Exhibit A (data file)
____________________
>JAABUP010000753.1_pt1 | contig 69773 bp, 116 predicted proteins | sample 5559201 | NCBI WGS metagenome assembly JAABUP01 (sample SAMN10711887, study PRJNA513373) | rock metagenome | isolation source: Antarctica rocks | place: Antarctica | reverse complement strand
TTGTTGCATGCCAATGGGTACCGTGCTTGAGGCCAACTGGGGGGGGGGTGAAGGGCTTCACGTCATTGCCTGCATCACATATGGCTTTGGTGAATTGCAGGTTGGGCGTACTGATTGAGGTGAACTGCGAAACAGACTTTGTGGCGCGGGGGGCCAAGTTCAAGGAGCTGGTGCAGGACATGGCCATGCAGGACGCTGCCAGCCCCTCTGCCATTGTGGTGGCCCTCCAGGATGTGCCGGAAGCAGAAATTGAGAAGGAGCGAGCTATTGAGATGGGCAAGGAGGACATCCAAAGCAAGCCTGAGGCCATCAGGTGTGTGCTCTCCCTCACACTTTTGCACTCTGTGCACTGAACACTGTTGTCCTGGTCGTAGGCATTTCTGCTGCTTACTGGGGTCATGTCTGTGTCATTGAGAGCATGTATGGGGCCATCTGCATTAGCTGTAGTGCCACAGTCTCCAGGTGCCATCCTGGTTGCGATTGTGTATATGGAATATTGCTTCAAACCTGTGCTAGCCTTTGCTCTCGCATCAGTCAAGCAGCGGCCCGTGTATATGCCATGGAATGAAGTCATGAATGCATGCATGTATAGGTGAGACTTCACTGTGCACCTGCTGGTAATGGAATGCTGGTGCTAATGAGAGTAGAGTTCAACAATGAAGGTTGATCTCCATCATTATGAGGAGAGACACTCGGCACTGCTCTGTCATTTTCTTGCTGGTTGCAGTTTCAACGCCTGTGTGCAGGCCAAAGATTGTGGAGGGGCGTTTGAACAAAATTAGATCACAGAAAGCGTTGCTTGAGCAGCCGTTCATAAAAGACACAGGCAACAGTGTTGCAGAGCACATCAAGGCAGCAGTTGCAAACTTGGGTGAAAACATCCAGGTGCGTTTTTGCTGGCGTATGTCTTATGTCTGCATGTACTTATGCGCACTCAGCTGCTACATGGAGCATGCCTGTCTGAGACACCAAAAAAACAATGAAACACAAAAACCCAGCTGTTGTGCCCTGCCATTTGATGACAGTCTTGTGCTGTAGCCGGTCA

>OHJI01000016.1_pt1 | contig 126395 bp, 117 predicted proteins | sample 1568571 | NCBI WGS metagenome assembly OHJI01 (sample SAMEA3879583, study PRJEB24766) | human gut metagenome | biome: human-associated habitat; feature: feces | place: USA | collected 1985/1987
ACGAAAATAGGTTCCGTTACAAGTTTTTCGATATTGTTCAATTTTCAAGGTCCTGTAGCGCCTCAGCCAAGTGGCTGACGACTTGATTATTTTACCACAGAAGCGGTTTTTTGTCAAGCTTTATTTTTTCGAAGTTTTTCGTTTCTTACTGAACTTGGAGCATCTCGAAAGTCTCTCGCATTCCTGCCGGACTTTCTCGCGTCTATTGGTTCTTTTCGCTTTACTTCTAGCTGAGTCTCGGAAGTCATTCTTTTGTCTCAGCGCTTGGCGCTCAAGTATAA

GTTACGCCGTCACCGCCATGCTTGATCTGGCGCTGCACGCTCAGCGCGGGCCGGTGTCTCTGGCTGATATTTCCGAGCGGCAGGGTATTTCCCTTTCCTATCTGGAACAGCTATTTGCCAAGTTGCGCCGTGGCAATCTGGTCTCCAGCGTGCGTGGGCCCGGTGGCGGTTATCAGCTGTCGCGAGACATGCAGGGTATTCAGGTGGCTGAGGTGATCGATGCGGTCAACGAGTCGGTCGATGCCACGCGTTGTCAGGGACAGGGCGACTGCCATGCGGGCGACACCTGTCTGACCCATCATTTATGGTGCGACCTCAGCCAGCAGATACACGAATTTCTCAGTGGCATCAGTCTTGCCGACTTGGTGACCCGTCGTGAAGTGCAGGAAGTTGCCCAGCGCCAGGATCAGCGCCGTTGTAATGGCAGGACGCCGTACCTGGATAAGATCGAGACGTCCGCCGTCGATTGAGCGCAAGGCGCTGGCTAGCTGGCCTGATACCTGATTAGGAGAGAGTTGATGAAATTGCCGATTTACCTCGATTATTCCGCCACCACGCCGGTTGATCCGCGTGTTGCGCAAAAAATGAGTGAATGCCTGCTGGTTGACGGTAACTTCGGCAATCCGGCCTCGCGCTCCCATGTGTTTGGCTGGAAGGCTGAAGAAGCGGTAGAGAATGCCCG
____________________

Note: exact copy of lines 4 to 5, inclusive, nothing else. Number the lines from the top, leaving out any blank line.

ACGAAAATAGGTTCCGTTACAAGTTTTTCGATATTGTTCAATTTTCAAGGTCCTGTAGCGCCTCAGCCAAGTGGCTGACGACTTGATTATTTTACCACAGAAGCGGTTTTTTGTCAAGCTTTATTTTTTCGAAGTTTTTCGTTTCTTACTGAACTTGGAGCATCTCGAAAGTCTCTCGCATTCCTGCCGGACTTTCTCGCGTCTATTGGTTCTTTTCGCTTTACTTCTAGCTGAGTCTCGGAAGTCATTCTTTTGTCTCAGCGCTTGGCGCTCAAGTATAA

GTTACGCCGTCACCGCCATGCTTGATCTGGCGCTGCACGCTCAGCGCGGGCCGGTGTCTCTGGCTGATATTTCCGAGCGGCAGGGTATTTCCCTTTCCTATCTGGAACAGCTATTTGCCAAGTTGCGCCGTGGCAATCTGGTCTCCAGCGTGCGTGGGCCCGGTGGCGGTTATCAGCTGTCGCGAGACATGCAGGGTATTCAGGTGGCTGAGGTGATCGATGCGGTCAACGAGTCGGTCGATGCCACGCGTTGTCAGGGACAGGGCGACTGCCATGCGGGCGACACCTGTCTGACCCATCATTTATGGTGCGACCTCAGCCAGCAGATACACGAATTTCTCAGTGGCATCAGTCTTGCCGACTTGGTGACCCGTCGTGAAGTGCAGGAAGTTGCCCAGCGCCAGGATCAGCGCCGTTGTAATGGCAGGACGCCGTACCTGGATAAGATCGAGACGTCCGCCGTCGATTGAGCGCAAGGCGCTGGCTAGCTGGCCTGATACCTGATTAGGAGAGAGTTGATGAAATTGCCGATTTACCTCGATTATTCCGCCACCACGCCGGTTGATCCGCGTGTTGCGCAAAAAATGAGTGAATGCCTGCTGGTTGACGGTAACTTCGGCAATCCGGCCTCGCGCTCCCATGTGTTTGGCTGGAAGGCTGAAGAAGCGGTAGAGAATGCCCG